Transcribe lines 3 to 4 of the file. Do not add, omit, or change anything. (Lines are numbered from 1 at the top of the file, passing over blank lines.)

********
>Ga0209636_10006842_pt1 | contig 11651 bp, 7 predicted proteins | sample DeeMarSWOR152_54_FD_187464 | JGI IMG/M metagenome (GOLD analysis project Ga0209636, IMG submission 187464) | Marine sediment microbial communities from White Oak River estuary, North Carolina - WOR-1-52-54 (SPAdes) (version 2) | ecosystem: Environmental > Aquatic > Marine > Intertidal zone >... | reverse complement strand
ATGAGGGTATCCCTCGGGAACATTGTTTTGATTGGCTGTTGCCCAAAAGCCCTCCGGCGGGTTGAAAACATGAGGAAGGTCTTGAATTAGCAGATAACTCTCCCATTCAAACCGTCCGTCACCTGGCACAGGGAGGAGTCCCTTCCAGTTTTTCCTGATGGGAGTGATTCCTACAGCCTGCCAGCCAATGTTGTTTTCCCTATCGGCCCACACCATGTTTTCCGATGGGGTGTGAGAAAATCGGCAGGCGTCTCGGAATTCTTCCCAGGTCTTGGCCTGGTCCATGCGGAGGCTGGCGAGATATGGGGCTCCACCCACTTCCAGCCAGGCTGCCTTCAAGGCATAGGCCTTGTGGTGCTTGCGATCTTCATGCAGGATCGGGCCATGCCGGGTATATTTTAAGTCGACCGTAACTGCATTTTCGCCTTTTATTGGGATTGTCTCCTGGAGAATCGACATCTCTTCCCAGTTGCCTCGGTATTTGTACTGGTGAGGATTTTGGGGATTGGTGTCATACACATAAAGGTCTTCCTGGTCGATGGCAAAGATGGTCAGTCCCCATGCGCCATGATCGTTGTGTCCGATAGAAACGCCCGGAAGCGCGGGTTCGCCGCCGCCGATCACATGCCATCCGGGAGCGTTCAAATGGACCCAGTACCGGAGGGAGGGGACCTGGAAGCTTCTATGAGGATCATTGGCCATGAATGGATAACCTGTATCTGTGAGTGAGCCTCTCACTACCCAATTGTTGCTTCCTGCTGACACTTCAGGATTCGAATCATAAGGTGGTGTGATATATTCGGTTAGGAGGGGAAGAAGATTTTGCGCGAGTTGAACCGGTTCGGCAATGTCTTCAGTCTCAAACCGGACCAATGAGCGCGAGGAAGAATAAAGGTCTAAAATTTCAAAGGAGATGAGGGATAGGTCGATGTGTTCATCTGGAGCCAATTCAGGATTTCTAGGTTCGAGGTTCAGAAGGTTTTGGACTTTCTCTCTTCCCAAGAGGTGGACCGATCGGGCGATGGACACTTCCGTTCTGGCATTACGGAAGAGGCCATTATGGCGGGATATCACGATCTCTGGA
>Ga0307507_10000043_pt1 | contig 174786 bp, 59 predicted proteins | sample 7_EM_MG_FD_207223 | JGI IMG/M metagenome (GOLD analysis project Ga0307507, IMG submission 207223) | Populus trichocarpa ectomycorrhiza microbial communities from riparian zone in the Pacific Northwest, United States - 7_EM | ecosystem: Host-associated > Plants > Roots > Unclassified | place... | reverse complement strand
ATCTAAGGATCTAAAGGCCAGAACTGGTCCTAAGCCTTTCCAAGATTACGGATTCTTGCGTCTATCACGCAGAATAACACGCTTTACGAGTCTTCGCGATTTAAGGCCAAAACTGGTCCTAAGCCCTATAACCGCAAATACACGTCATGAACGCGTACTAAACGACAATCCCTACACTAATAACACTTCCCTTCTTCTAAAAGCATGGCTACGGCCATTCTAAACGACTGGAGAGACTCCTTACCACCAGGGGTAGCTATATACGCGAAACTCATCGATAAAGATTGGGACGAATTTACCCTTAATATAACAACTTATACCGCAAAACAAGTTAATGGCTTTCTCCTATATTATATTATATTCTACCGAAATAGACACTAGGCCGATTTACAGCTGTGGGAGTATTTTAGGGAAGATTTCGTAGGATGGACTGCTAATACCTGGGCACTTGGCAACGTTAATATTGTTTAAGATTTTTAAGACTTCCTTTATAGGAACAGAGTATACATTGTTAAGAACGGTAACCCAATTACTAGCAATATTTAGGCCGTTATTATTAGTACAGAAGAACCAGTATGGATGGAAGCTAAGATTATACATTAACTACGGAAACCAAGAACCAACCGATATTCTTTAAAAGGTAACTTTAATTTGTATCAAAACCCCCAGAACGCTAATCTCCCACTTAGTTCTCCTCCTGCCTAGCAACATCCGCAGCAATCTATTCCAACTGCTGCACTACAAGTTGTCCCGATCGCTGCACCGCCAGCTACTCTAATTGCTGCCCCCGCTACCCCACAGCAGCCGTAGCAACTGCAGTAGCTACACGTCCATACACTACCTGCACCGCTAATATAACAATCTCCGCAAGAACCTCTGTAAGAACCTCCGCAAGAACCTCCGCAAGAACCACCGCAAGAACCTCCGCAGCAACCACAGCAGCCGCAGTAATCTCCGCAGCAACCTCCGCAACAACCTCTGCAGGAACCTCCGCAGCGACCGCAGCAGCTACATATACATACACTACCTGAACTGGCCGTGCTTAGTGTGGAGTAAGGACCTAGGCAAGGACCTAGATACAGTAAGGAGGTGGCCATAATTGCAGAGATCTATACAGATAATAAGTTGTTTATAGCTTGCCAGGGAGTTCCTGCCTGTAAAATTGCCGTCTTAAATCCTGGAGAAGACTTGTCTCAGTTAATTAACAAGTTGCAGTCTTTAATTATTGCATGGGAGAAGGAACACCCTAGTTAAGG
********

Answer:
>Ga0307507_10000043_pt1 | contig 174786 bp, 59 predicted proteins | sample 7_EM_MG_FD_207223 | JGI IMG/M metagenome (GOLD analysis project Ga0307507, IMG submission 207223) | Populus trichocarpa ectomycorrhiza microbial communities from riparian zone in the Pacific Northwest, United States - 7_EM | ecosystem: Host-associated > Plants > Roots > Unclassified | place... | reverse complement strand
ATCTAAGGATCTAAAGGCCAGAACTGGTCCTAAGCCTTTCCAAGATTACGGATTCTTGCGTCTATCACGCAGAATAACACGCTTTACGAGTCTTCGCGATTTAAGGCCAAAACTGGTCCTAAGCCCTATAACCGCAAATACACGTCATGAACGCGTACTAAACGACAATCCCTACACTAATAACACTTCCCTTCTTCTAAAAGCATGGCTACGGCCATTCTAAACGACTGGAGAGACTCCTTACCACCAGGGGTAGCTATATACGCGAAACTCATCGATAAAGATTGGGACGAATTTACCCTTAATATAACAACTTATACCGCAAAACAAGTTAATGGCTTTCTCCTATATTATATTATATTCTACCGAAATAGACACTAGGCCGATTTACAGCTGTGGGAGTATTTTAGGGAAGATTTCGTAGGATGGACTGCTAATACCTGGGCACTTGGCAACGTTAATATTGTTTAAGATTTTTAAGACTTCCTTTATAGGAACAGAGTATACATTGTTAAGAACGGTAACCCAATTACTAGCAATATTTAGGCCGTTATTATTAGTACAGAAGAACCAGTATGGATGGAAGCTAAGATTATACATTAACTACGGAAACCAAGAACCAACCGATATTCTTTAAAAGGTAACTTTAATTTGTATCAAAACCCCCAGAACGCTAATCTCCCACTTAGTTCTCCTCCTGCCTAGCAACATCCGCAGCAATCTATTCCAACTGCTGCACTACAAGTTGTCCCGATCGCTGCACCGCCAGCTACTCTAATTGCTGCCCCCGCTACCCCACAGCAGCCGTAGCAACTGCAGTAGCTACACGTCCATACACTACCTGCACCGCTAATATAACAATCTCCGCAAGAACCTCTGTAAGAACCTCCGCAAGAACCTCCGCAAGAACCACCGCAAGAACCTCCGCAGCAACCACAGCAGCCGCAGTAATCTCCGCAGCAACCTCCGCAACAACCTCTGCAGGAACCTCCGCAGCGACCGCAGCAGCTACATATACATACACTACCTGAACTGGCCGTGCTTAGTGTGGAGTAAGGACCTAGGCAAGGACCTAGATACAGTAAGGAGGTGGCCATAATTGCAGAGATCTATACAGATAATAAGTTGTTTATAGCTTGCCAGGGAGTTCCTGCCTGTAAAATTGCCGTCTTAAATCCTGGAGAAGACTTGTCTCAGTTAATTAACAAGTTGCAGTCTTTAATTATTGCATGGGAGAAGGAACACCCTAGTTAAGG